|Saturday, February 2, 2002||
THE word alphabet comes from the ancient Greek letters alpha and beta, which in turn are derived from aleph and beth, the first two letters of the Hebrew alphabet. Initially, each letter of the alphabet started life as a picture or drawing. Now, why is A the first letter of the alphabet? For understanding this, a peep into the past becomes necessary. The English alphabet began life in ancient Phoenicia about three thousand years ago. The letter A was called aleph and meant ox. It was represented like a V, with a slanted bar across it, seemingly for the horns of the ox; the Greeks later turned it upside down, which is how we know it today. The ox served the ancient Phoenicians for food and work, shoes and clothing. A herd of cattle meant wealth for them. This could have been the reason that the ox (aleph), A, stands as the first letter.
The alphabet B
originally looked like the primitive, two-chambered house with one
room for men and another for women. Beth meant a tent or house,
addressing man’s next pressing need: shelter. Beth is
preserved in Bethlehem, which means the house of food.
From Old French, Middle English borrowed ancestre, which in turn is derived from the Late Latin antecessor ( from antee, before, and cedo, go — literally, ‘one who goes before or in front’). Thus our ancestors are those who went before us, while a predecessor is one who goes away before you come along. It comes from prae, before, and decedo, go away.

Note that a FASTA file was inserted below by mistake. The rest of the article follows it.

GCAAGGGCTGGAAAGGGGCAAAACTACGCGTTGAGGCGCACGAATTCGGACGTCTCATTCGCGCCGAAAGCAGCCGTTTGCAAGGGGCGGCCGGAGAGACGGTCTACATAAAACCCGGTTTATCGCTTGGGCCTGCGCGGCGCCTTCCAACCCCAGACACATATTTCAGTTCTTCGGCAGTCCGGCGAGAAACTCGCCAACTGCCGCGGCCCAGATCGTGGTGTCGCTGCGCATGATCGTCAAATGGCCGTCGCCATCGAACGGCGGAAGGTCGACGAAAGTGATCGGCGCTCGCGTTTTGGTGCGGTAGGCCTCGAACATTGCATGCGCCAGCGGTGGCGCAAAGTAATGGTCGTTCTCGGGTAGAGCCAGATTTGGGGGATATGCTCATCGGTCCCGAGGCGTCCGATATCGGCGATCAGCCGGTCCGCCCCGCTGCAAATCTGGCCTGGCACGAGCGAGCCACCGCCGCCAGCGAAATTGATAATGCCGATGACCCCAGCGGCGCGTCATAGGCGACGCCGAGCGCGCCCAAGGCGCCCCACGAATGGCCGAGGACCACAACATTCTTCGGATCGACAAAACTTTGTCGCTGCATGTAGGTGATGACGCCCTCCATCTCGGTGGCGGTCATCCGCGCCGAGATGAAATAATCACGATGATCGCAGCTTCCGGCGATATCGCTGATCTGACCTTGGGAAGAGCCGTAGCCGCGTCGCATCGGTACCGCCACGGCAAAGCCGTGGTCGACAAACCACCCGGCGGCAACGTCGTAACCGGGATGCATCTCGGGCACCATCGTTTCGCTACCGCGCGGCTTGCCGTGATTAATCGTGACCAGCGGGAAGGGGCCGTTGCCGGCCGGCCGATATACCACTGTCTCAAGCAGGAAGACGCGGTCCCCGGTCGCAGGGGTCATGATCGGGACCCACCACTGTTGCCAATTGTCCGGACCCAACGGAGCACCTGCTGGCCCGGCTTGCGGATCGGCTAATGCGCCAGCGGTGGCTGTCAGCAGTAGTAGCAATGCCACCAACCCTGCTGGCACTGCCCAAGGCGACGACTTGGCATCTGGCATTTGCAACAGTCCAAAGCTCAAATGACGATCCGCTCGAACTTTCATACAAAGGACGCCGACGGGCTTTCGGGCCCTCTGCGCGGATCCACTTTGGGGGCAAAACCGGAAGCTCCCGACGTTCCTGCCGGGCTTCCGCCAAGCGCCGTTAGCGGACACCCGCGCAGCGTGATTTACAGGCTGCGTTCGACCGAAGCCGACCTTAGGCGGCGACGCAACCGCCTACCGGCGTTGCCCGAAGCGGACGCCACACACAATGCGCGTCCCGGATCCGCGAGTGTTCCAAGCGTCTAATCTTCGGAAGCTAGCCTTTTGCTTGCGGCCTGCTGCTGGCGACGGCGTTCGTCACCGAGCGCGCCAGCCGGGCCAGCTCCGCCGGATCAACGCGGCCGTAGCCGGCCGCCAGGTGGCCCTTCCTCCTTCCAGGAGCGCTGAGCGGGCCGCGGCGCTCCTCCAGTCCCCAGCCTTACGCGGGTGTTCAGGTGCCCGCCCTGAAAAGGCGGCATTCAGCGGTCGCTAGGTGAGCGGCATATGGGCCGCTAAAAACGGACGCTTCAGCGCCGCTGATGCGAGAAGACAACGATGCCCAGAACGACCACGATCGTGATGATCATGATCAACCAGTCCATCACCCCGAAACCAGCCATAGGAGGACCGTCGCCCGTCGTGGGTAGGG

Today’s chauffer had very little to do with driving, if we look at the origin of the word. Chauffer goes back to the Latin calificare, to make hot. Around the year 1900, in the first days of the steam-driven automobile, the French gave the bantering name of chauffer or stoker to the professional who made it go. The old French form chaufer went into English as chaufen, to warm. This gave two new words, chafe, to make warm by rubbing, and chafing-dish, a dish to keep food warm, which can be seen at most gatherings.
The next time you check your budget, think of a French merchant of the Middle Ages dipping into his leather pouch and counting his cash! These people carried their money around in a bougette, little bag, a word that came from the Latin bulga, a leather bag. When a storekeeper made his budget, he opened his bag to count his cash; the whole process came to be called bougette.
Often words, which are derivatives,
deviate from their original base in respect of meaning. For instance,
the Hindi dhan means wealth but dhanya means blessed.
Similarly, mukh is face, and mukhiya, chief.